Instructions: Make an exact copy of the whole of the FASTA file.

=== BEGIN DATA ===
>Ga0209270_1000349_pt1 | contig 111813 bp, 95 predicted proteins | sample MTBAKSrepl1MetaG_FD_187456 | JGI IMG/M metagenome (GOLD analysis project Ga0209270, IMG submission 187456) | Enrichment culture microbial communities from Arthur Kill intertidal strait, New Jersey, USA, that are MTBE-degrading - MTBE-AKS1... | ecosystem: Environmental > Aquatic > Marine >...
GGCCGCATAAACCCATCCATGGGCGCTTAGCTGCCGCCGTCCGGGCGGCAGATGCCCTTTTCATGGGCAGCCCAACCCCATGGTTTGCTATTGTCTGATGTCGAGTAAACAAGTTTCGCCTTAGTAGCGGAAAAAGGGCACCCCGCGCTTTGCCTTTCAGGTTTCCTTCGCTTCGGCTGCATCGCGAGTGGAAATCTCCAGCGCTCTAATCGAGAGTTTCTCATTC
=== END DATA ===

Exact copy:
>Ga0209270_1000349_pt1 | contig 111813 bp, 95 predicted proteins | sample MTBAKSrepl1MetaG_FD_187456 | JGI IMG/M metagenome (GOLD analysis project Ga0209270, IMG submission 187456) | Enrichment culture microbial communities from Arthur Kill intertidal strait, New Jersey, USA, that are MTBE-degrading - MTBE-AKS1... | ecosystem: Environmental > Aquatic > Marine >...
GGCCGCATAAACCCATCCATGGGCGCTTAGCTGCCGCCGTCCGGGCGGCAGATGCCCTTTTCATGGGCAGCCCAACCCCATGGTTTGCTATTGTCTGATGTCGAGTAAACAAGTTTCGCCTTAGTAGCGGAAAAAGGGCACCCCGCGCTTTGCCTTTCAGGTTTCCTTCGCTTCGGCTGCATCGCGAGTGGAAATCTCCAGCGCTCTAATCGAGAGTTTCTCATTC